DeVos opens door to taxpayers funding religious orgs by stopping enforcement of church-state separation rule
Secretary of Education Betsy DeVos speaking at the 2017 Conservative Political Action Conference (CPAC) in National Harbor, Maryland. (Gage Skidmore/Flickr)

Secretary of Education Betsy DeVos has announced she will no longer enforce the provision of federal law that bans religious organizations from being funded with taxpayer dollars for secular projects.

DeVos is citing a 2017 Supreme Court decision that ruled a Missouri Lutheran church-run school could not be barred from having taxpayers pay for repaving its playground under a local ordinance that made it ineligible solely due to separation of church and state policies.

The Education Secretary, in an official notice to Congress, now appears to be turning that ruling on its head.

"The law calls for students in public and private schools to receive 'equitable services,' such as special education, tutoring or mentoring, and allows districts to hire contractors to deliver those services," The New York Times explains.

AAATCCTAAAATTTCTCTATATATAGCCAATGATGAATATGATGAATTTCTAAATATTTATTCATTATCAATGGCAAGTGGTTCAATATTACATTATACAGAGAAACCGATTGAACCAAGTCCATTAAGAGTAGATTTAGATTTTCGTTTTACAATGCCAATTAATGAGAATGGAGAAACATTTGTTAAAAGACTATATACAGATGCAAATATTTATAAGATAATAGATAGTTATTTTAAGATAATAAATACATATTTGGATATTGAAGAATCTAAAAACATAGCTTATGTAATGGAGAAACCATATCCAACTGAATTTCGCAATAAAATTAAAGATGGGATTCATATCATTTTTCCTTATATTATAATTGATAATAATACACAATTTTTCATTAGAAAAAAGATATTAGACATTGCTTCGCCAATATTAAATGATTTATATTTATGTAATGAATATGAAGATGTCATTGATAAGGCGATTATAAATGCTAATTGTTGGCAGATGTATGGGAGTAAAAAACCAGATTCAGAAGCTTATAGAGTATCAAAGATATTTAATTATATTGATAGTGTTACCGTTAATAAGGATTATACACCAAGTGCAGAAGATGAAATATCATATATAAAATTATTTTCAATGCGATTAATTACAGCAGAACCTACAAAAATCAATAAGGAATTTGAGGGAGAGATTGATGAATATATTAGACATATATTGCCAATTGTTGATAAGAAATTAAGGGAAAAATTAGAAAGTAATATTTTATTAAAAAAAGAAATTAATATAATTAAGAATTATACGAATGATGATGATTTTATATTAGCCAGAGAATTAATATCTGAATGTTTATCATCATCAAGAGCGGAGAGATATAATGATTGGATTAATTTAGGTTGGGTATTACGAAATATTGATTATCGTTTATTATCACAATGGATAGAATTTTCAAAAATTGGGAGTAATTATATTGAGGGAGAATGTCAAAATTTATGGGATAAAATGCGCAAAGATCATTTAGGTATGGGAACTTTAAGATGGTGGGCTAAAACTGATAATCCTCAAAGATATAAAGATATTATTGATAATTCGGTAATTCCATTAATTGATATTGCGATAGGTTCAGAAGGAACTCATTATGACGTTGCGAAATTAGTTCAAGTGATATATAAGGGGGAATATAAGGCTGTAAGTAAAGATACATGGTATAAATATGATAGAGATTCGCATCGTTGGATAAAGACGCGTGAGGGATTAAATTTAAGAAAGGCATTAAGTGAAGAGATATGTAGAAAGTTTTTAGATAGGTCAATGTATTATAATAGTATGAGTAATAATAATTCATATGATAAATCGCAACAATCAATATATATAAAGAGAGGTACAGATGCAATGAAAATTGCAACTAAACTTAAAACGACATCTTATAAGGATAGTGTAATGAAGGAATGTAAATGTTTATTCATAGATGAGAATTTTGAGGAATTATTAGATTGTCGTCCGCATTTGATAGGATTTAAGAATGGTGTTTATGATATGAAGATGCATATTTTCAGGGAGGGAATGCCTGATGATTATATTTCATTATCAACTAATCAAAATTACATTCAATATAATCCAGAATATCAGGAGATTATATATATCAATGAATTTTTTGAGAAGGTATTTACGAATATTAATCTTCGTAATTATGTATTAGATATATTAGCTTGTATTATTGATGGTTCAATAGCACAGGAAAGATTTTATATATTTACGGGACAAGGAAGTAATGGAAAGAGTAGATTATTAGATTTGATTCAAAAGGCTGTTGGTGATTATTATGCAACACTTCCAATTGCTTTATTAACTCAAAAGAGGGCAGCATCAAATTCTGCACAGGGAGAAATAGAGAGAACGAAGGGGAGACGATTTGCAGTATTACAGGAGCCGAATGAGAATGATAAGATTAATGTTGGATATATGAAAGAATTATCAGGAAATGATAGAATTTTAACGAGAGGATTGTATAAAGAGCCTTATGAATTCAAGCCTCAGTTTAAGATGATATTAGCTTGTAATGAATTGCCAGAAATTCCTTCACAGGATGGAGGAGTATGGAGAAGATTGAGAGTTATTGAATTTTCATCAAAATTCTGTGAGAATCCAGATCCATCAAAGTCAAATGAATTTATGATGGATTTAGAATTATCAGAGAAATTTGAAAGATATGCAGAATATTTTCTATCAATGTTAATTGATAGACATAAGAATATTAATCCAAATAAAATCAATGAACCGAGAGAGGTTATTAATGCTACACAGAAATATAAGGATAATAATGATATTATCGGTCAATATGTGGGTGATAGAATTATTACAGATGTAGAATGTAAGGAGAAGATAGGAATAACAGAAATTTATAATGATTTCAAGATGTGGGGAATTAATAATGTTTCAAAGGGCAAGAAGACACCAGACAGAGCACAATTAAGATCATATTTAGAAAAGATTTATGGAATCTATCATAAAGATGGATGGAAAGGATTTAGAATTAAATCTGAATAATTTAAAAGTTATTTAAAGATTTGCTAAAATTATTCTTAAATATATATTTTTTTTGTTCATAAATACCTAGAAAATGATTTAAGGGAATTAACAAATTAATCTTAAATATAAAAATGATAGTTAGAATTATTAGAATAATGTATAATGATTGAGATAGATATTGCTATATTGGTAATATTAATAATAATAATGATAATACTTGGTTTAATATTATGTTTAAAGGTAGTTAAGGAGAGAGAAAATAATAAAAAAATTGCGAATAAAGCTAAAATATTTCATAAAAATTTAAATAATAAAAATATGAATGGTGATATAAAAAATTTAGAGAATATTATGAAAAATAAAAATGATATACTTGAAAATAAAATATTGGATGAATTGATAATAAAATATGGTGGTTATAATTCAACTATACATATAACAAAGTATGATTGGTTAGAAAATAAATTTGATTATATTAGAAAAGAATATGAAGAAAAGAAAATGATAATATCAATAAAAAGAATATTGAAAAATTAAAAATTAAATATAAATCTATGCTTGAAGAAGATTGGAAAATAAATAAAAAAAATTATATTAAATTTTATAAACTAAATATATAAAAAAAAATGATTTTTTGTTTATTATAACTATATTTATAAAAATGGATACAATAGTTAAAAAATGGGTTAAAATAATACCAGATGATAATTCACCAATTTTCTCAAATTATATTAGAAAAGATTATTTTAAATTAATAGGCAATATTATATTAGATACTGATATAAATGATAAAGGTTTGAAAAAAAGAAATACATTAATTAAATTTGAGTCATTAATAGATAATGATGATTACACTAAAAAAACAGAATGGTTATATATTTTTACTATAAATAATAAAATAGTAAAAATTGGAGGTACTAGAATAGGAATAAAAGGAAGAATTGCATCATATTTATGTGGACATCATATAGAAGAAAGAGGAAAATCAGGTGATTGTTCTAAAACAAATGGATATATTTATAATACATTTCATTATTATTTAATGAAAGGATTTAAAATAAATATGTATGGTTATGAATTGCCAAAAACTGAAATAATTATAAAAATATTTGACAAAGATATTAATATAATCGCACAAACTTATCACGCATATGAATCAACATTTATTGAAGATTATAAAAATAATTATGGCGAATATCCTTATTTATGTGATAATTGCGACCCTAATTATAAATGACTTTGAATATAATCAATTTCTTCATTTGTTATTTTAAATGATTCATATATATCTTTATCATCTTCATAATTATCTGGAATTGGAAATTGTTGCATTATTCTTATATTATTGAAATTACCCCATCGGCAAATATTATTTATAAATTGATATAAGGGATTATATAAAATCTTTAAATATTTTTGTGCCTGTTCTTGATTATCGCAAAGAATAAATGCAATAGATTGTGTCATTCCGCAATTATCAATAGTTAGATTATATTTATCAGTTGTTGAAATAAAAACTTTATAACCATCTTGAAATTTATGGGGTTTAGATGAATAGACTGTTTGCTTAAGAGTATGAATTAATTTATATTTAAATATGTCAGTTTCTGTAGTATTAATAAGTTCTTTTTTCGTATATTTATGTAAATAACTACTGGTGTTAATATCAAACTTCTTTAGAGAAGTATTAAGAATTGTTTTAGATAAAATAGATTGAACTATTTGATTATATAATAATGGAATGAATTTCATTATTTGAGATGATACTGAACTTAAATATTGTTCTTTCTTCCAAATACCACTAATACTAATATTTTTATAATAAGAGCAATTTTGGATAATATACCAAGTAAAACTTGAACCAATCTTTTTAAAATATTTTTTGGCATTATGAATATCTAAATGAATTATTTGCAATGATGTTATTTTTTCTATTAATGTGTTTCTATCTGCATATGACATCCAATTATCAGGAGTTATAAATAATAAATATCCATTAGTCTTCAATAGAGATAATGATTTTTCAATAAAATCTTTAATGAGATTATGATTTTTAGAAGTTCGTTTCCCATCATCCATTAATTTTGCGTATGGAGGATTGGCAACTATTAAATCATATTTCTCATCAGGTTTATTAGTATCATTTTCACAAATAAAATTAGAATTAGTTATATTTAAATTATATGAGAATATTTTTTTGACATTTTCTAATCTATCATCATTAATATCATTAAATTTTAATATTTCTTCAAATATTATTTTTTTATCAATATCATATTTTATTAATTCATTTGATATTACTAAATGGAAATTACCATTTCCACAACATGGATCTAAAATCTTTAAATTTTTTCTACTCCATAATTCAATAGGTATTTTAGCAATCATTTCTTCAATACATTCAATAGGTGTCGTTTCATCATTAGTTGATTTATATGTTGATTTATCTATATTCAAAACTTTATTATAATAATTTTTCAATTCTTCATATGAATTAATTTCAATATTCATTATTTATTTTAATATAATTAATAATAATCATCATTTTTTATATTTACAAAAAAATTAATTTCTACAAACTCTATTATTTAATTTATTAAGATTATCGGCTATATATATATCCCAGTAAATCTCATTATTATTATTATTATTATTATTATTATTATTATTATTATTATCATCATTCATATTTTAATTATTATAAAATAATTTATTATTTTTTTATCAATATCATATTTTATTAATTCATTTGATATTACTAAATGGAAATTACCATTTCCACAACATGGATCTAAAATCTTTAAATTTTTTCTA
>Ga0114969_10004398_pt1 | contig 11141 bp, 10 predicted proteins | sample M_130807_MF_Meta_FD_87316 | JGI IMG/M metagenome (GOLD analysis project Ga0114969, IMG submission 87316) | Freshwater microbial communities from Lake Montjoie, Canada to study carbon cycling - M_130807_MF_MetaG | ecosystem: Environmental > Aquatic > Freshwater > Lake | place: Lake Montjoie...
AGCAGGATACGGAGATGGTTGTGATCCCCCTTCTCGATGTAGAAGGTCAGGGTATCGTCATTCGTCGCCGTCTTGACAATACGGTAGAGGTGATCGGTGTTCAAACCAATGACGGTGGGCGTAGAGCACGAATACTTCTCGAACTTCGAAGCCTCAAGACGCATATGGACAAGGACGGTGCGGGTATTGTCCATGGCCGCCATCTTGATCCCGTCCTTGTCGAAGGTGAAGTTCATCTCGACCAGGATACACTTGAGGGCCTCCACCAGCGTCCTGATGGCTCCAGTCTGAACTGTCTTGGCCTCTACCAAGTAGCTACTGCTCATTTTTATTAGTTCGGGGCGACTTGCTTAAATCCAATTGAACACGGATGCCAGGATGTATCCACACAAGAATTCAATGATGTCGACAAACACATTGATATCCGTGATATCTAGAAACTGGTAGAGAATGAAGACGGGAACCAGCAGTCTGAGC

The Washington Post adds, "school districts are now open to contract with religious organizations," although "the services they provide must be 'secular, neutral and non-ideological.'"

The education reporter for US News, a right-leaning news site, says, "DeVos blurs church-state boundaries" with her new rule.

Indeed, DeVos is claiming that the provisions of the federal laws she is now refusing to enforce are "discrimination against religious organizations."

“The Trinity Lutheran decision reaffirmed the long-understood intent of the First Amendment to not restrict the free exercise of religion,” DeVos said. “Those seeking to provide high-quality educational services to students and teachers should not be discriminated against simply based on the religious character of their organization.”

On Twitter DeVos says her decision to not enforce federal law shows "this Admin’s commitment to protecting the #FirstAmendment."

Some are sounding the alarm.

"Just look at what happens when Christian ministries are brought in to teach public school sex education classes or host assemblies encouraging kids not to do drugs," Friendly Atheist warns. "On paper, there’s nothing inappropriate happening, but there are countless stories about how misinformation is spread by Christian abstinence-only advocates and how secular daytime assemblies are used to advertise very religious nighttime assemblies."